Nellore: Failure of officials to shift encroachers from irrigation canals in Nellore is posing a threat to the city with this year's monsoon just about two months away. The encroachments had led to flooding of several areas in Nellore city for more than three days during heavy rains in November last year. The canals which used to measure between 20 and 30 feet used to carry away storm water from the city but they have been reduced to 2 to 5 feet from their original size because of illegal construction of houses.
Officials were taken aback when they found buildings constructed right on top of the canal after closing them in some places. Last year, authorities summoned surveyors from different parts of the state to identify the original extent of canals and prepare the list of people living on encroachments. At the end of the enumeration, as many as 4,800 families were found living in the encroached portions.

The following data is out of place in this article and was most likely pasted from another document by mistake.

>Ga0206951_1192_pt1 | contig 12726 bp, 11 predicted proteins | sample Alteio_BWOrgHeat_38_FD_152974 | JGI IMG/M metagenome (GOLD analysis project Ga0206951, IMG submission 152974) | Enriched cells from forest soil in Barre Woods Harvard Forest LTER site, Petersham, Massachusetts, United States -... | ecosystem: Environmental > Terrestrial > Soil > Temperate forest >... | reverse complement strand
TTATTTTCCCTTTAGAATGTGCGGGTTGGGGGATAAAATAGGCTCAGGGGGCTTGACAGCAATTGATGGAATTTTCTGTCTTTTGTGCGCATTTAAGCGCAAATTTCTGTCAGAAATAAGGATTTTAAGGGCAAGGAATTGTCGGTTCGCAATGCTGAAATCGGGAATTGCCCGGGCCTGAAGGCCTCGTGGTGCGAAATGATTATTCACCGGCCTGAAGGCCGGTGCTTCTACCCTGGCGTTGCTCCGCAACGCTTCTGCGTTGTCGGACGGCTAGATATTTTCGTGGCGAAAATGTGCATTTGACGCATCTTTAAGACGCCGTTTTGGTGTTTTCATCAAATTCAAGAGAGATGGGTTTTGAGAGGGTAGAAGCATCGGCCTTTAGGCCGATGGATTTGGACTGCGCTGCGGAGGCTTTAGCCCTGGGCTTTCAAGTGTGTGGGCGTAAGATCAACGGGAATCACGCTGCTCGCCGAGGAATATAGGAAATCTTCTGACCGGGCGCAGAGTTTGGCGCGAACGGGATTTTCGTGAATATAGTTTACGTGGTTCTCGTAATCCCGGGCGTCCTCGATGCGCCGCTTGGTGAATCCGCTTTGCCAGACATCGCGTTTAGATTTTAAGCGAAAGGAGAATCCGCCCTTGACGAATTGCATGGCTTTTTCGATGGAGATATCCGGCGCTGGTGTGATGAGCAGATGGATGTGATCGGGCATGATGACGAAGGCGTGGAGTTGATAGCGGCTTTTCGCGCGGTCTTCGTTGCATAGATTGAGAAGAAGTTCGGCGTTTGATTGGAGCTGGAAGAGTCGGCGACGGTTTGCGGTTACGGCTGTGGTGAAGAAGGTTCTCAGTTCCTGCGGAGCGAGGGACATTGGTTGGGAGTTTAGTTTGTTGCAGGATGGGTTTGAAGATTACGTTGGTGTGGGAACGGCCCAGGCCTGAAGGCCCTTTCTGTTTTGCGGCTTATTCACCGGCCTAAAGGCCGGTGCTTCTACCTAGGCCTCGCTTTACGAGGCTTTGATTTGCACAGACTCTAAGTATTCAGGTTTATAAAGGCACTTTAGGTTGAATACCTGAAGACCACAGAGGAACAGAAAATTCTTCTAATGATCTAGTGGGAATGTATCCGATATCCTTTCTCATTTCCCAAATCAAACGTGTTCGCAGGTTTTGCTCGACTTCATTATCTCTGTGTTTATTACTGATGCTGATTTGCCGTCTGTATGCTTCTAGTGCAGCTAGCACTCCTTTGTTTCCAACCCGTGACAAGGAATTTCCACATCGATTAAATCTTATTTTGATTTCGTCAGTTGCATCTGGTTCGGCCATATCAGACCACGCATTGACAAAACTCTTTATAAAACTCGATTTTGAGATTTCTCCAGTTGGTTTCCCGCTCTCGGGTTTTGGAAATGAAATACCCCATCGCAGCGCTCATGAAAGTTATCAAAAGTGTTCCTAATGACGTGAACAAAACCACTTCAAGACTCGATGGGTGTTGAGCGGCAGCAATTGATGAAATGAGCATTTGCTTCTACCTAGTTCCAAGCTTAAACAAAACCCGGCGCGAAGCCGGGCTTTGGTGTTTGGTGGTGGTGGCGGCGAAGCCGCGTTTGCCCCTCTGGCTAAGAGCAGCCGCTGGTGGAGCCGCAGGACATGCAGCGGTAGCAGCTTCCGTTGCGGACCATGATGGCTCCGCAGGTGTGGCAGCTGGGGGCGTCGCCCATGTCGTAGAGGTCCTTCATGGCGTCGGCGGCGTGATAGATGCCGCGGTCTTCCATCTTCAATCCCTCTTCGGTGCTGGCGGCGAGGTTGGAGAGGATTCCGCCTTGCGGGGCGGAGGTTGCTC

Taking a serious view of the situation, Chief Minister N. Chandrababu Naidu, who stayed in in Nellore for three days during the floods, assured that steps would be taken to remove encroachments on irrigation canals within three months. Urban development minister P. Narayana, in a bid to avoid any outcry from the Opposition, decided to find suitable land to construct houses and shift the illegal occupants.
Though the alternative land was identified, construction has not started allegedly because of various issues including financial constraints. With the monsoon looming large over the region, the residents of the areas that affected last year are a worried lot. An ambitious proposal pertaining to a flood flow canal from Nellore tank to Penna river to protect the city from flooding is also in cold storage.
Sources in the municipal corporation said that Mr Narayana had instructed collector Muthyala Raju to pay special attention to the construction of houses and shift the people living on canals and demolish the illegal dwellings.